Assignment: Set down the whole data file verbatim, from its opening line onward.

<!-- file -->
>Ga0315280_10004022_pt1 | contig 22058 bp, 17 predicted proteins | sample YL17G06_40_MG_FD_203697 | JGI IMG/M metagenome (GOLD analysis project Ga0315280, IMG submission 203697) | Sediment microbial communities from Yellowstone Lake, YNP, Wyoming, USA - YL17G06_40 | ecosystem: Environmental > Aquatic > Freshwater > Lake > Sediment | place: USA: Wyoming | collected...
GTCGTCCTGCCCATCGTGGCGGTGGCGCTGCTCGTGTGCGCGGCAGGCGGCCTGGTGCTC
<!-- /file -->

>Ga0315280_10004022_pt1 | contig 22058 bp, 17 predicted proteins | sample YL17G06_40_MG_FD_203697 | JGI IMG/M metagenome (GOLD analysis project Ga0315280, IMG submission 203697) | Sediment microbial communities from Yellowstone Lake, YNP, Wyoming, USA - YL17G06_40 | ecosystem: Environmental > Aquatic > Freshwater > Lake > Sediment | place: USA: Wyoming | collected...
GTCGTCCTGCCCATCGTGGCGGTGGCGCTGCTCGTGTGCGCGGCAGGCGGCCTGGTGCTC